Life Lessons from a Communications Specialist
a guest post from Martha Denton of The Presentation School
A communications specialist is someone who helps other individuals communicate through writing, presentations, navigate cultural differences, visual graphics and/or presentation coaching. We either do this through completing these tasks for our clients directly, training them to do it on their own, or some mixture of the two. I’m one of the rare breeds that do all of the above for presentations. Sure, a lot of my work involves grammar, margins and talk of software function, but it’s all for the same end: helping one individual be understood by another individual. In fancy communication specialist lingo, we start that with something called “stakeholder analysis,” which means we walk people through thinking about everyone who could care about that speaking engagement and what it’s like to be in their shoes. The other big task I help people through is feeling more confident when they speak to other people. And most importantly, I help people avoid this statement, “Wait, no, you didn’t understand me. That’s not what I meant.”
In my work, there are some life lessons that I've learned that I try to integrate into mylife all the time. Lessons that I think anyone could benefit from, especially anyone who wants to feel more connected to other people in a more authentic manner.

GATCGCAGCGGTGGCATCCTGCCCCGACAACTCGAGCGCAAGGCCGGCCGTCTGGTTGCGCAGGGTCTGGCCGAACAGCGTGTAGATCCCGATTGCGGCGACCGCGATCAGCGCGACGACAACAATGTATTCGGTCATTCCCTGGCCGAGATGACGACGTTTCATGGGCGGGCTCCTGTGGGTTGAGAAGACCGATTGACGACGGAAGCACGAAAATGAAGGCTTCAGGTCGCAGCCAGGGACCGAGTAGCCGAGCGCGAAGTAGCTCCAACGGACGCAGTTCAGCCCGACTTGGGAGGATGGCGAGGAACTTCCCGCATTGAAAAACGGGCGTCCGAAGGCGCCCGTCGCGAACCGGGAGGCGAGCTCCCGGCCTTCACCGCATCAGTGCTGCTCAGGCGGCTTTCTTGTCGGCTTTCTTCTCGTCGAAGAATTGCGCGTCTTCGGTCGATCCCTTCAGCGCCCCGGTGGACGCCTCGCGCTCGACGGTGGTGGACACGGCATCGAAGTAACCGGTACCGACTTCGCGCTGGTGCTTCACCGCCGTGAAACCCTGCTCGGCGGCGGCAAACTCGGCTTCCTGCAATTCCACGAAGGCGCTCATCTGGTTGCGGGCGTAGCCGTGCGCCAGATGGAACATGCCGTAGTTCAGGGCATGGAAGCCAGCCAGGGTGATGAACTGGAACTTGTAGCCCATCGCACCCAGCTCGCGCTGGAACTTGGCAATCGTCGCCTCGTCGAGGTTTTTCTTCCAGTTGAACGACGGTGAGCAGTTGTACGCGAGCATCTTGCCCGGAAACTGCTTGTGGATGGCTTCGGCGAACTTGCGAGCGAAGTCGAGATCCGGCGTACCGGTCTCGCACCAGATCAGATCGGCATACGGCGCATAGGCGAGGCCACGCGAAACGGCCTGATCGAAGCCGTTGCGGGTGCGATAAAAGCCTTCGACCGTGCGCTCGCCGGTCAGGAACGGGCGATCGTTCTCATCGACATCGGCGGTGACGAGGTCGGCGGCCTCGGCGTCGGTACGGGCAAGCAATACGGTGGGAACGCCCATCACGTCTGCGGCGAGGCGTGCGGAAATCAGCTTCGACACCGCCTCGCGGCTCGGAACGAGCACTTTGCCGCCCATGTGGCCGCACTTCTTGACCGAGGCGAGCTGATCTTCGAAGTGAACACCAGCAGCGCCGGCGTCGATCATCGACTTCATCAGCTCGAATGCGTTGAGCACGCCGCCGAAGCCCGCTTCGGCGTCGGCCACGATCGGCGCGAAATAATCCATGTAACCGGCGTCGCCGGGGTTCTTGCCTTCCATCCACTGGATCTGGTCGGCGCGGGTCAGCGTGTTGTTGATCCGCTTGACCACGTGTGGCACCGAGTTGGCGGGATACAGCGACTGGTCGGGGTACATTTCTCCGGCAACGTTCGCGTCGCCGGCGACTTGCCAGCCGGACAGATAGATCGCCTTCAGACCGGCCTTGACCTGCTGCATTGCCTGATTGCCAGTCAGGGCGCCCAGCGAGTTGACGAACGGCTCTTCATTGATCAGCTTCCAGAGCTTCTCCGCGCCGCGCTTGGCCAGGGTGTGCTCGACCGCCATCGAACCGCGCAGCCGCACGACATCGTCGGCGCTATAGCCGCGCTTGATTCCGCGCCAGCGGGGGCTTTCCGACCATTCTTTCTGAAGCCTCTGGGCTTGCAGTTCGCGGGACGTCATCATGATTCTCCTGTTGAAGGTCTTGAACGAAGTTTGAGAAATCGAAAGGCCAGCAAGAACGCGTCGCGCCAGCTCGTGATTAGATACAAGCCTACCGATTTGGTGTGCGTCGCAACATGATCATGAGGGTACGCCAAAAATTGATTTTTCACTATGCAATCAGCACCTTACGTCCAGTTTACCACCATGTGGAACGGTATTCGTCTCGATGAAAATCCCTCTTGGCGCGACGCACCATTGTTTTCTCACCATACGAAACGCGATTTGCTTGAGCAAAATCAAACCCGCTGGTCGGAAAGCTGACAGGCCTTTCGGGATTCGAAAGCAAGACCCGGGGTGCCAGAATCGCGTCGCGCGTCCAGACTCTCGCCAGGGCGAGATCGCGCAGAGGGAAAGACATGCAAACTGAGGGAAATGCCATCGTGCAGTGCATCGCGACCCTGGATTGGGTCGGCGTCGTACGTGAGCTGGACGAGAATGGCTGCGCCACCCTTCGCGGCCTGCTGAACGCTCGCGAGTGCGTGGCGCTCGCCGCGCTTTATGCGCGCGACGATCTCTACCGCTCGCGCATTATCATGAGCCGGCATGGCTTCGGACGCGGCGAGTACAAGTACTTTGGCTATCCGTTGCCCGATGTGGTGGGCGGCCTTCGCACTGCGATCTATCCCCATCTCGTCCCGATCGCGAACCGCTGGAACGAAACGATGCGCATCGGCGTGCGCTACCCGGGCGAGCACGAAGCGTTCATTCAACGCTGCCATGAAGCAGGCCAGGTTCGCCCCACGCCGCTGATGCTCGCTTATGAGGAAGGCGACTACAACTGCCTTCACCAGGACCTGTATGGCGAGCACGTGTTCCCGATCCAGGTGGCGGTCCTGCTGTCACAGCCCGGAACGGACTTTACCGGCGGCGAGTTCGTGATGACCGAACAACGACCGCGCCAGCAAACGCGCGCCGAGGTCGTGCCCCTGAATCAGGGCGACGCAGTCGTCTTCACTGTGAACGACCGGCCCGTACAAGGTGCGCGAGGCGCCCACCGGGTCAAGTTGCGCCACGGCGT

- Think before you speak. If you’re about to say something that you know will have a huge affect on the person you’re speaking to, think about the wording. Try not to insult them. Find the right tone for what you really mean (firm but kind, supportive, boundary setting, etc.)
- Put yourself in the other person’s shoes. Think about how they like to communicate, it can be revealing. Sometimes just going through the exercise of wondering what it’s like to be the other person can help you find compassion for them.
- Good posture goes a long way. There are various studies that have been done that prove that standing up straight will help you appear more confident. There are even a few studies that have found that good posture changes your brain chemistry so you actually feel more confident.
- Repeat questions that you don’t understand. When facilitating a group, I suggest that facilitators repeat the question they hear in a way that more of the room could understand. This is worth doing with your loved ones, too, especially if you’re emotionally charged up and are trying to calm your system down.
- Rehearse tough talks. Definitely rehearse your presentations so you can go into autopilot when on stage (we never know what can happen during a presentation). It can also work for tough things you need to tell people. Say it out loud; see how your message sounds. Maybe you’ll realize you’re saying something offensive. You’ll also gain some practice in saying tough things so it’ll be easier to stay calm the next time you need to deal with your issues.
- Look people in the eye. When giving a presentation, it helps you connect with your audience. It also helps you connect with whomever you’re speaking with. Avoiding eye contact can make you look shady. We don’t want to be shady with our loved ones, do we?
Martha Denton is the Founder of www.ThePresentationSchool.com, a communications consultancy that helps individuals plan, write, design and deliver presentations more effectively. She also designs infographics. Some of her clients include major companies, non-profits and startups like: McKinsey & Company, The Economist, VF Corporation, Legolas-Media, and NYRR. You can follow her on Twitter at @marden928 and @presoschool